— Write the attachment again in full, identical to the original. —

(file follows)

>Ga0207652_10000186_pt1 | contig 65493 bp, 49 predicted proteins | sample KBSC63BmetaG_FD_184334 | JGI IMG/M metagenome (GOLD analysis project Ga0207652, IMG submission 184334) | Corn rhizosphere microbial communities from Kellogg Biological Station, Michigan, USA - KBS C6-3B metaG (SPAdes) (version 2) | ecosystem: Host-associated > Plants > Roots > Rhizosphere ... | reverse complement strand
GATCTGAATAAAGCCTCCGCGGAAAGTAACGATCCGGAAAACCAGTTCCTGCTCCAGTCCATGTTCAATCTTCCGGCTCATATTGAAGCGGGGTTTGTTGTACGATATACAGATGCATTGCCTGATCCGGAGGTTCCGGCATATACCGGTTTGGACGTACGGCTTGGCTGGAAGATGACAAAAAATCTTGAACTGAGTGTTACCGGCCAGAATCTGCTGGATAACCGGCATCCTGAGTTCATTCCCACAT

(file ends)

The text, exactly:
>Ga0207652_10000186_pt1 | contig 65493 bp, 49 predicted proteins | sample KBSC63BmetaG_FD_184334 | JGI IMG/M metagenome (GOLD analysis project Ga0207652, IMG submission 184334) | Corn rhizosphere microbial communities from Kellogg Biological Station, Michigan, USA - KBS C6-3B metaG (SPAdes) (version 2) | ecosystem: Host-associated > Plants > Roots > Rhizosphere ... | reverse complement strand
GATCTGAATAAAGCCTCCGCGGAAAGTAACGATCCGGAAAACCAGTTCCTGCTCCAGTCCATGTTCAATCTTCCGGCTCATATTGAAGCGGGGTTTGTTGTACGATATACAGATGCATTGCCTGATCCGGAGGTTCCGGCATATACCGGTTTGGACGTACGGCTTGGCTGGAAGATGACAAAAAATCTTGAACTGAGTGTTACCGGCCAGAATCTGCTGGATAACCGGCATCCTGAGTTCATTCCCACAT